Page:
One of its latest photos captures the spiral galaxy NGC 5921, which lies just shy of 80 million light-years away from Earth. Like our Milky Way — and potentially half of all the spiral galaxies in the universe — the galaxy is barred, meaning its center features a long, straight structure of stars, off which the spiraling arms emerge.
The image was taken as part of a joint study between the Hubble Space Telescope and the ground-based Gemini Observatory, which has outposts in Hawaii and Chile.
"These two observatories joined forces to better understand the relationship between galaxies like NGC 5921 and the supermassive black holes they contain," the European Space Agency (ESA), which contributes to the Hubble project, wrote in an image caption. "Hubble's contribution to the study was to determine the masses of stars in the galaxies and also to take measurements that help calibrate the observations from Gemini."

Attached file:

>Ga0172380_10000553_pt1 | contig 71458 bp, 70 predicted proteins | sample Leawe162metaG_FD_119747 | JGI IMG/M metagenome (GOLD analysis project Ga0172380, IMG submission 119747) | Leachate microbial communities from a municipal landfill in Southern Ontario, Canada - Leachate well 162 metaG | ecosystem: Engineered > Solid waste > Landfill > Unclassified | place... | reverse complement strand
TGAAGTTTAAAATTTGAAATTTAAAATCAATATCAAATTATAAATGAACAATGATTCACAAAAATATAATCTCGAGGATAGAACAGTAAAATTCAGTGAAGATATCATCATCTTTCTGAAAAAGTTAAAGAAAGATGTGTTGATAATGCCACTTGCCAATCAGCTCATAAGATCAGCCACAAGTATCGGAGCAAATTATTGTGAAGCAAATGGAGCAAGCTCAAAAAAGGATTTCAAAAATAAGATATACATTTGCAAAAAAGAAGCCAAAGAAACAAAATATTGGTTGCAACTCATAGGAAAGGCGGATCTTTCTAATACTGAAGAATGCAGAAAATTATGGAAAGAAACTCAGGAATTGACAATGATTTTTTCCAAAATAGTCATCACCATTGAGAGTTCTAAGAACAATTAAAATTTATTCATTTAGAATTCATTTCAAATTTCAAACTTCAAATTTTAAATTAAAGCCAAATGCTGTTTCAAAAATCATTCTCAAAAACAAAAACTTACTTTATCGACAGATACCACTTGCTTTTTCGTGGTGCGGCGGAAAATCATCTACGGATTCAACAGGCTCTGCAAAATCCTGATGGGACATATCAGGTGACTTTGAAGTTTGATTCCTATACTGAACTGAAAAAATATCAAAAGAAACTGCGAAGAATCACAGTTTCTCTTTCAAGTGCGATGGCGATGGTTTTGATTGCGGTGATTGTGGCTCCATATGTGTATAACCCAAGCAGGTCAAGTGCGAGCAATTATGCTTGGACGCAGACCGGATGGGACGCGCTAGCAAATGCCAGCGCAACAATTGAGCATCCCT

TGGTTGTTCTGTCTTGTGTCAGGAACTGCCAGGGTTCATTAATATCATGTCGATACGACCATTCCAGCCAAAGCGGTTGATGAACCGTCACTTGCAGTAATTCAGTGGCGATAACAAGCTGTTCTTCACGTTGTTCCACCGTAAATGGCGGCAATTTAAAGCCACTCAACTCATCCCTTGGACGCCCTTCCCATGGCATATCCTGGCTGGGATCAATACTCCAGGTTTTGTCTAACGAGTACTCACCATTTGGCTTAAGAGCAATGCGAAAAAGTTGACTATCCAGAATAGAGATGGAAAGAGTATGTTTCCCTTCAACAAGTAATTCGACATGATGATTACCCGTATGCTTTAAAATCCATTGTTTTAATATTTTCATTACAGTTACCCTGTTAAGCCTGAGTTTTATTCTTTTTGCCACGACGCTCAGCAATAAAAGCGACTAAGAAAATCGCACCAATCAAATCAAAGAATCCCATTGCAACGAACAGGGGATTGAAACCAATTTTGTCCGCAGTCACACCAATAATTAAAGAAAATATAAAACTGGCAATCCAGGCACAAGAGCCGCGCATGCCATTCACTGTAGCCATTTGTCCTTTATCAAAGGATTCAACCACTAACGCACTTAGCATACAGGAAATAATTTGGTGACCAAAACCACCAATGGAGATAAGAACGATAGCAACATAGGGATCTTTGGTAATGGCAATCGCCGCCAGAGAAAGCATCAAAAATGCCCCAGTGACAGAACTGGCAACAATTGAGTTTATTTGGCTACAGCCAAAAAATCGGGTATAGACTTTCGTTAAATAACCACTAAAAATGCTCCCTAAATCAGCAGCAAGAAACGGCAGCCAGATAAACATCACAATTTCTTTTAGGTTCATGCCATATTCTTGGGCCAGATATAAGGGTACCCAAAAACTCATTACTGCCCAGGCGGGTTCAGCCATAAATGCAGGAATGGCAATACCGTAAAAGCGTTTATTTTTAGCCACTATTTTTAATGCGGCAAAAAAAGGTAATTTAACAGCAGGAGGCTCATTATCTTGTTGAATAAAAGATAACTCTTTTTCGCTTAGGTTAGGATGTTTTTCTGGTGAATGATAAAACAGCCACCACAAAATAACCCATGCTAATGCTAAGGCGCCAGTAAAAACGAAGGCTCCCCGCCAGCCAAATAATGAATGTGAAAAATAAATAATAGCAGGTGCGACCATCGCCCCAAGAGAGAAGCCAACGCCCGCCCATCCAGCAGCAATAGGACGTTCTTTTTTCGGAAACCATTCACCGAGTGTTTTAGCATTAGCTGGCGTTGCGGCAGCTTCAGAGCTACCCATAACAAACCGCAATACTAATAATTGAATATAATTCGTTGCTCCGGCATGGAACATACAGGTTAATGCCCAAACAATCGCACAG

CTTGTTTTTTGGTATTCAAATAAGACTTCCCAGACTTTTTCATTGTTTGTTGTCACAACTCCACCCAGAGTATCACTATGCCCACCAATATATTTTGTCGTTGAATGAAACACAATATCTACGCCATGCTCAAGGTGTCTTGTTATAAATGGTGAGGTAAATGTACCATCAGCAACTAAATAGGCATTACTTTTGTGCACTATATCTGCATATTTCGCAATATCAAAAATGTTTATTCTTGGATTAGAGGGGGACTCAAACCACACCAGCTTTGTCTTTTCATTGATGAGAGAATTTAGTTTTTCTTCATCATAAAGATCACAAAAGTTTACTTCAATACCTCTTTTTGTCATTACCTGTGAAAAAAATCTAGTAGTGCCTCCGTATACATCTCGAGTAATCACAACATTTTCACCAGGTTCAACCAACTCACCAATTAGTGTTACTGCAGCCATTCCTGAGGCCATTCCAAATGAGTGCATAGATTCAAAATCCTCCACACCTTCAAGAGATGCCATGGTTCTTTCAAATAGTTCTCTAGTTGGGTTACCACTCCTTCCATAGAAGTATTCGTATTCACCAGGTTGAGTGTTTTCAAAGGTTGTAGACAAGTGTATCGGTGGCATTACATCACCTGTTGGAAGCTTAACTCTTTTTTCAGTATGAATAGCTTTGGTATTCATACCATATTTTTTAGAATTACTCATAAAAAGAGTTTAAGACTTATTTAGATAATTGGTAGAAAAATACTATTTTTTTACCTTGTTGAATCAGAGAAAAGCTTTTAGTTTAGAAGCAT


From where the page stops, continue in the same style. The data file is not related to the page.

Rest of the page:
To capture the image, Hubble used its Wide Field Camera 3, the observatory's most powerful instrument. The camera can photograph in ultraviolet, visible, and near-infrared light, which is frequently used to contribute to deep-sky surveys, according to NASA.
Galaxy NGC 5921 was discovered by astronomer William Herschel in 1786 and is located in the constellation Serpens. "Serpens is the only one of the 88 modern constellations to consist of two unconnected regions," ESA officials note, pointing out the interesting parallel to the split-observatory study. Galaxy NGC 5921 is located in Serpens Caput, or the Serpent's Head. The second part of the constellation, on the opposite side of the constellation Ophiuchus, is Serpens Cauda, or Serpent's Tail.